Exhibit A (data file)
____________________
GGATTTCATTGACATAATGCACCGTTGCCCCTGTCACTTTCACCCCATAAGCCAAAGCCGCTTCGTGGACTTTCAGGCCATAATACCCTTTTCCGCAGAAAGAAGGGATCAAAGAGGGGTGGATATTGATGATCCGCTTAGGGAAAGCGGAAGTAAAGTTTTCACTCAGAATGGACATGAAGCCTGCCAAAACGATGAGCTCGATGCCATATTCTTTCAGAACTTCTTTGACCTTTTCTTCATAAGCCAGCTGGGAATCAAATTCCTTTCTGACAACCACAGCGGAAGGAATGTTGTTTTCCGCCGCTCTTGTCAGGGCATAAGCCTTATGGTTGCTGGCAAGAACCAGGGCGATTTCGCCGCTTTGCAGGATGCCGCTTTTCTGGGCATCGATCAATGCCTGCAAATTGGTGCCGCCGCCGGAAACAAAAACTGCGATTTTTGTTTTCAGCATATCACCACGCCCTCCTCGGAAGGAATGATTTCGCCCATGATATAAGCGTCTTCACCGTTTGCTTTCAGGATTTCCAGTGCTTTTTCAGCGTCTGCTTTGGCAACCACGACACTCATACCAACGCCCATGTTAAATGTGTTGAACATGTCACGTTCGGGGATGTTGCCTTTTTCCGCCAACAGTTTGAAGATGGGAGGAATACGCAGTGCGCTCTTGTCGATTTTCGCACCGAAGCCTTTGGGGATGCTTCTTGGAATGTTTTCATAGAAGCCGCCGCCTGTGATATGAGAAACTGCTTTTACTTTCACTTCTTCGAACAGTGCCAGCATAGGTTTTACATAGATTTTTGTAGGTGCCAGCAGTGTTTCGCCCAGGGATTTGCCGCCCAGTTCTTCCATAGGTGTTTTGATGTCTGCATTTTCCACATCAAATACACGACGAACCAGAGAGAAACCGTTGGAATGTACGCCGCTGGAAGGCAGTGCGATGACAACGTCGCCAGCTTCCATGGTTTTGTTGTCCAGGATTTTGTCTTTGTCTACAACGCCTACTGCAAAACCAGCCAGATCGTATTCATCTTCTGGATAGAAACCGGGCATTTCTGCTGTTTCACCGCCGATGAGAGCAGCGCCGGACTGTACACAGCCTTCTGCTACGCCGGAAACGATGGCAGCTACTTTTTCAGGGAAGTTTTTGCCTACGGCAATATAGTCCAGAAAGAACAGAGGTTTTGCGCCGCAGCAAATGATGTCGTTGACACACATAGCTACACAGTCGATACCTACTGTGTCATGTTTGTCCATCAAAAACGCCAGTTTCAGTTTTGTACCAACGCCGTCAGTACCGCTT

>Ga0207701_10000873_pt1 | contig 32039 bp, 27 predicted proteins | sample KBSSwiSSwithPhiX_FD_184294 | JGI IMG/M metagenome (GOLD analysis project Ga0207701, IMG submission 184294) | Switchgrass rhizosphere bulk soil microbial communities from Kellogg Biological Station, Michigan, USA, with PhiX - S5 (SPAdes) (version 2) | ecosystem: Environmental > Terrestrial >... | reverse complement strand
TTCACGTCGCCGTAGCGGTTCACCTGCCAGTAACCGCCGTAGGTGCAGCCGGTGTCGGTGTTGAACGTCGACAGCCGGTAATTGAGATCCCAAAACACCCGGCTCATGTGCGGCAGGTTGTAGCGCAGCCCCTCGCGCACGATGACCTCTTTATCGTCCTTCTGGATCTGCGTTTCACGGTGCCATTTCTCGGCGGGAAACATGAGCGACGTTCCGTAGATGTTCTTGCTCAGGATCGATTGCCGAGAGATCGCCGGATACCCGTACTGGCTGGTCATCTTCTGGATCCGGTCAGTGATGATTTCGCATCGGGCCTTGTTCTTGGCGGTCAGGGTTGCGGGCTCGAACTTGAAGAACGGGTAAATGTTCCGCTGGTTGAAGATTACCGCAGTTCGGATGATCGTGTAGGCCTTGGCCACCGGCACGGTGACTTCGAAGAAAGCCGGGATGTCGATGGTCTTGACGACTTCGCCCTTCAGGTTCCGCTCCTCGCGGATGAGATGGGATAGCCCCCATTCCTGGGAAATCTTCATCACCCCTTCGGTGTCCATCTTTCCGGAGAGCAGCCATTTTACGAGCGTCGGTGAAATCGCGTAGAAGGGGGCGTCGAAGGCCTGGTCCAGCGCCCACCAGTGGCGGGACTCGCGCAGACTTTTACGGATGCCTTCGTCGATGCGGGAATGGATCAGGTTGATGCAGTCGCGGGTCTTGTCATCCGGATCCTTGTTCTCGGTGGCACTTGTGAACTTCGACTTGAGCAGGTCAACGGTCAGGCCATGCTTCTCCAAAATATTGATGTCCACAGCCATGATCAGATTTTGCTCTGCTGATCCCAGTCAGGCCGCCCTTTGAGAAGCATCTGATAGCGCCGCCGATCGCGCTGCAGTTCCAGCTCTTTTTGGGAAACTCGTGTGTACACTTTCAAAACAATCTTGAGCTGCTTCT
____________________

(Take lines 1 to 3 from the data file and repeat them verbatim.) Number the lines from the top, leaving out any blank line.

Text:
GGATTTCATTGACATAATGCACCGTTGCCCCTGTCACTTTCACCCCATAAGCCAAAGCCGCTTCGTGGACTTTCAGGCCATAATACCCTTTTCCGCAGAAAGAAGGGATCAAAGAGGGGTGGATATTGATGATCCGCTTAGGGAAAGCGGAAGTAAAGTTTTCACTCAGAATGGACATGAAGCCTGCCAAAACGATGAGCTCGATGCCATATTCTTTCAGAACTTCTTTGACCTTTTCTTCATAAGCCAGCTGGGAATCAAATTCCTTTCTGACAACCACAGCGGAAGGAATGTTGTTTTCCGCCGCTCTTGTCAGGGCATAAGCCTTATGGTTGCTGGCAAGAACCAGGGCGATTTCGCCGCTTTGCAGGATGCCGCTTTTCTGGGCATCGATCAATGCCTGCAAATTGGTGCCGCCGCCGGAAACAAAAACTGCGATTTTTGTTTTCAGCATATCACCACGCCCTCCTCGGAAGGAATGATTTCGCCCATGATATAAGCGTCTTCACCGTTTGCTTTCAGGATTTCCAGTGCTTTTTCAGCGTCTGCTTTGGCAACCACGACACTCATACCAACGCCCATGTTAAATGTGTTGAACATGTCACGTTCGGGGATGTTGCCTTTTTCCGCCAACAGTTTGAAGATGGGAGGAATACGCAGTGCGCTCTTGTCGATTTTCGCACCGAAGCCTTTGGGGATGCTTCTTGGAATGTTTTCATAGAAGCCGCCGCCTGTGATATGAGAAACTGCTTTTACTTTCACTTCTTCGAACAGTGCCAGCATAGGTTTTACATAGATTTTTGTAGGTGCCAGCAGTGTTTCGCCCAGGGATTTGCCGCCCAGTTCTTCCATAGGTGTTTTGATGTCTGCATTTTCCACATCAAATACACGACGAACCAGAGAGAAACCGTTGGAATGTACGCCGCTGGAAGGCAGTGCGATGACAACGTCGCCAGCTTCCATGGTTTTGTTGTCCAGGATTTTGTCTTTGTCTACAACGCCTACTGCAAAACCAGCCAGATCGTATTCATCTTCTGGATAGAAACCGGGCATTTCTGCTGTTTCACCGCCGATGAGAGCAGCGCCGGACTGTACACAGCCTTCTGCTACGCCGGAAACGATGGCAGCTACTTTTTCAGGGAAGTTTTTGCCTACGGCAATATAGTCCAGAAAGAACAGAGGTTTTGCGCCGCAGCAAATGATGTCGTTGACACACATAGCTACACAGTCGATACCTACTGTGTCATGTTTGTCCATCAAAAACGCCAGTTTCAGTTTTGTACCAACGCCGTCAGTACCGCTT

>Ga0207701_10000873_pt1 | contig 32039 bp, 27 predicted proteins | sample KBSSwiSSwithPhiX_FD_184294 | JGI IMG/M metagenome (GOLD analysis project Ga0207701, IMG submission 184294) | Switchgrass rhizosphere bulk soil microbial communities from Kellogg Biological Station, Michigan, USA, with PhiX - S5 (SPAdes) (version 2) | ecosystem: Environmental > Terrestrial >... | reverse complement strand
TTCACGTCGCCGTAGCGGTTCACCTGCCAGTAACCGCCGTAGGTGCAGCCGGTGTCGGTGTTGAACGTCGACAGCCGGTAATTGAGATCCCAAAACACCCGGCTCATGTGCGGCAGGTTGTAGCGCAGCCCCTCGCGCACGATGACCTCTTTATCGTCCTTCTGGATCTGCGTTTCACGGTGCCATTTCTCGGCGGGAAACATGAGCGACGTTCCGTAGATGTTCTTGCTCAGGATCGATTGCCGAGAGATCGCCGGATACCCGTACTGGCTGGTCATCTTCTGGATCCGGTCAGTGATGATTTCGCATCGGGCCTTGTTCTTGGCGGTCAGGGTTGCGGGCTCGAACTTGAAGAACGGGTAAATGTTCCGCTGGTTGAAGATTACCGCAGTTCGGATGATCGTGTAGGCCTTGGCCACCGGCACGGTGACTTCGAAGAAAGCCGGGATGTCGATGGTCTTGACGACTTCGCCCTTCAGGTTCCGCTCCTCGCGGATGAGATGGGATAGCCCCCATTCCTGGGAAATCTTCATCACCCCTTCGGTGTCCATCTTTCCGGAGAGCAGCCATTTTACGAGCGTCGGTGAAATCGCGTAGAAGGGGGCGTCGAAGGCCTGGTCCAGCGCCCACCAGTGGCGGGACTCGCGCAGACTTTTACGGATGCCTTCGTCGATGCGGGAATGGATCAGGTTGATGCAGTCGCGGGTCTTGTCATCCGGATCCTTGTTCTCGGTGGCACTTGTGAACTTCGACTTGAGCAGGTCAACGGTCAGGCCATGCTTCTCCAAAATATTGATGTCCACAGCCATGATCAGATTTTGCTCTGCTGATCCCAGTCAGGCCGCCCTTTGAGAAGCATCTGATAGCGCCGCCGATCGCGCTGCAGTTCCAGCTCTTTTTGGGAAACTCGTGTGTACACTTTCAAAACAATCTTGAGCTGCTTCT